e. Staff and escort loss: k, 4; w, 5 = 9. right wing, Maj.-Gen. Alexander McD. McCook. First (late Ninth) division, Brig.-Gen. Jefferson C. Davis. Escort: Cavalry Co. B, 36th Ill., Capt. Samuel B. Sherer; G, 2d Ky. Cav., Capt. Miller R. McCulloch (k), Lieut. Harvey S. Park. Escort loss: k, 1; w, 4; m, 6 = 11. First (late Thirtieth) Brigade, Col. P. Sidney Post: 59th Ill., Capt. Hendrick E. Paine; 74th Ill., Col. Jason Marsh; 75th Ill., Lieut.-Col. John E. Bennett; 22d Ind., Col. Michael Gooding. Brigade loss: k, 25; w, 144; m, 155 = 324. Second (late Thirty-first) Brigade, Col. William P. Carlin: 21st Ill., Col. J. W. S. Alexander (w), Lieut.-Col. Warren E. McMackin; 38th Ill., Lieut.-Col. Daniel H. Gilmer; 101st Ohio, Col. Leander Stem (m w and c), Lieut.-Col. Moses F. Wooster (m w and c), Maj. Isaac M. Kirby, Capt. Bedan B. McDonald; 15th Wis., Col. Hans C. Heg. Brigade loss: k, 129; w, 498; m, 194 = 821. Third (late Thirty-second) Brigade, Col. William E. Woodruff: 25th
Robert Underwood Johnson, Clarence Clough Buell, Battles and Leaders of the Civil War. Volume 3., Opposing forces in the Chattanooga campaign. November 23d-27th, 1863. (search)
is H. Waters; 9th Ind., Col. Isaac C. B. Suman; 36th Ind., Maj. Gilbert Trusler; 24th Ohio, Capt. George M. Bacon. Brigade loss: k, 4; w, 60==64. Second division, Maj.-Gen. Philip H. Sheridan. First Brigade, Col. Francis T. Sherman: 36th Ill., Col. Silas Miller, Temporarily in command of a demi-brigade. Lieut.-Col. Porter C. Olson; 44th 111., Col. Wallace W. Barrett; 73d Ill., Col. James F. Jaques; 74th Ill., Col. Jason Marsh; 88th Ill., Lieut.-Col. George W. Chandler; 22d Ind., Col. Michael Gooding; 2d Mo., Col. Bernard Laiboldt, Temporarily in command of a demi-brigade. Lieut.-Col. Arnold Beck; 15th Mo., Col. Joseph Conrad (w), Capt. Samuel Rexinger; 24th Wis., Maj. Carl von Baumbach. Brigade loss: k, 30; w, 268; m, 3==301. Second Brigade, Brig.-Gen. George D. Wagner: 100th Ill., Maj. Chas. M. Hammond; 15th Ind., Col. Gustavus A. Wood, Temporarily in command of a demi-brigade. Maj. Frank White (w), Capt. Benjamin F. Hegler; 40th Ind., Lieut.-Col. Elias Neff; 57th Ind., L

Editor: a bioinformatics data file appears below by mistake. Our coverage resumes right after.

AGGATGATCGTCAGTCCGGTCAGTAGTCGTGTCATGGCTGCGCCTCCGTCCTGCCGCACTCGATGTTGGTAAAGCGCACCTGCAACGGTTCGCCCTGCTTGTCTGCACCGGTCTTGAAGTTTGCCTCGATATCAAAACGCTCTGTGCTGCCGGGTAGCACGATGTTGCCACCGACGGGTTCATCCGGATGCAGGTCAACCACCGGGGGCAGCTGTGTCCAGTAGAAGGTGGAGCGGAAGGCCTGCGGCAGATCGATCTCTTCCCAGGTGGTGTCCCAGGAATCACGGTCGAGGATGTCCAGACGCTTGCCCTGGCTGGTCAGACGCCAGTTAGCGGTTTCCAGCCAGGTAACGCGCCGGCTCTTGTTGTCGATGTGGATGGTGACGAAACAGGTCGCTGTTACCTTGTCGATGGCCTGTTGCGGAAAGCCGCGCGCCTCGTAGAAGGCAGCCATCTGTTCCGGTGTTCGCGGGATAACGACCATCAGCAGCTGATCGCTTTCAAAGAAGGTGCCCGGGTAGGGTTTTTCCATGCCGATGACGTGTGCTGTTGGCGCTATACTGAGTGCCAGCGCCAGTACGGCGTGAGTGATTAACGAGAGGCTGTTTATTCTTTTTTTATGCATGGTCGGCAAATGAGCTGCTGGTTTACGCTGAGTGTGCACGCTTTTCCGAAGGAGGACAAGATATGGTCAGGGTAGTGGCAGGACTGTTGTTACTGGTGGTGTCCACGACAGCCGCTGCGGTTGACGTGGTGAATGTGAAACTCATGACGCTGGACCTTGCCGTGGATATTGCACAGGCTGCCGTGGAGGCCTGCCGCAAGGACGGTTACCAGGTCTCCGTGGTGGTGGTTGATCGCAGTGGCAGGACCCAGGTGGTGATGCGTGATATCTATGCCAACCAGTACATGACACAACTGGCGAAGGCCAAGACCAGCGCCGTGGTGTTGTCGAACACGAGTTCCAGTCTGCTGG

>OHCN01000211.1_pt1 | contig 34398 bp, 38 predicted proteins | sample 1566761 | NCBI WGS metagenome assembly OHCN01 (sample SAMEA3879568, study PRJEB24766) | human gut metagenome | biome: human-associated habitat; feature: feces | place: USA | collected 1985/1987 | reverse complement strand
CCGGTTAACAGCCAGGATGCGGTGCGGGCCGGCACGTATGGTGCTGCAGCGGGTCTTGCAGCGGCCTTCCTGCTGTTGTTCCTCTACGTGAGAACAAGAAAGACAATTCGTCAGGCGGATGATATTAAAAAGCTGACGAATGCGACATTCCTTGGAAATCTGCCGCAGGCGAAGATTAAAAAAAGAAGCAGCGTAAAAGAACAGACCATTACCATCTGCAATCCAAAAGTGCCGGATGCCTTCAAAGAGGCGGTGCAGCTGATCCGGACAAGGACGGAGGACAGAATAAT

tenant-Colonel Meikel was killed at Petersburg. Twenty-Second Indiana Infantry. McCook's Brigade — Davis's Division--Fourteenth Corps. (1) Col. Jeff. C. Davis, R. A.; Bvt. Major-Gen., U. S. A. (3) Col. William M. Wiles. (2) Col. Michael Gooding. (4) Col. Thomas Shea companies. killed and died of wounds. died of disease, accidents, in Prison, &c. Total Enrollment. Officers. Men. Total. Officers. Men. Total. Field and Staff 3   3       16 Company A   12 12   18 18 18of Corinth, after which it was stationed in Northern Mississippi until August, 1862, when it marched with Buell on the Kentucky campaign. At the battle of Chaplin Hills, Ky., October 8, 1862, the regiment was in Mitchell's (R. B.) Division; Colonel Gooding commanded the brigade, and Lieutenant-Colonel Keith the regiment. Keith fell dead, at the head of his men, while waving his sword and cheering on the line. The casualties in the regiment were 49 killed, 87 wounded, and 33 missing,
Comte de Paris, History of the Civil War in America. Vol. 4. (ed. Henry Coppee , LL.D.), Book IV:—the war in the South-West. (search)
k after an insignificant engagement. They had gathered useful information as to the enemy's positions. Two days after, Gooding's brigade of cavalry, passing on the left bank of Red River, attacked and put to flight a detachment of the Southern cahirteenth and Nineteenth corps, and directed this general to set forward the following day with all his troops. Leaving Gooding's brigade to cover the infantry's flank, General Lee left Natchitoches for Pleasant Hill with about thirty-three hundred position await the enemy without fear. Banks had around him twelve to thirteen thousand experienced infantry soldiers; Gooding's brigade of cavalry, which had not been engaged; and a numerous artillery. Unfortunately, there was a lack of water. vances without any sign of the enemy's disposition to take the offensive. It is known, however, that he is not far, for Gooding's cavalry have found him strong beyond the ravine. A few rifle-shots, partial movements to rectify positions, do not su
Comte de Paris, History of the Civil War in America. Vol. 4. (ed. Henry Coppee , LL.D.), Addenda by the Editor. (search)
ol. P. Sidney Post. 59th IllinoisLieut.-col. Joshua C. Winters. 74th IllinoisLieut.-col. James B. Kerr. 75th IllinoisCol. John E. Bennett. 22d IndianaCol. Michael Gooding. Second Brigade. Brig.-gen. William P. Carlin. 21st IllinoisCol. John W. S. Alexander. 38th IllinoisCol. Daniel H. Gilmer. 81st IndianaCol. Willain. Col. P. Sidney Post. 59th IllinoisLieut.-col. Joshua C. Winters. 74th IllinoisCol. Jason Marsh. 75th IllinoisCol. John E. Bennett. 22d IndianaCol. Michael Gooding. Wisconsin Light Artillery, 5th BatteryCapt. George Q. Gardner. Second Brigade. Brig.-gen. William P. Carlin. 21st IllinoisCol. John W. S. AlexandllinoisCol. Wallace W. Barrett. 73d IllinoisCol. James F. Jaquess. 74th IllinoisCol. Jason Marsh. 88th IllinoisLieut.-col. Geo. W. Chandler. 22d IndianaCol. Michael Gooding. 2d MissouriCol. Bernard Laiboldt. Temporarily in command of a demi-brigade. Lieut.-col. Arnold Beck. 15th MissouriCol. Joseph Conrad. Capt. Samuel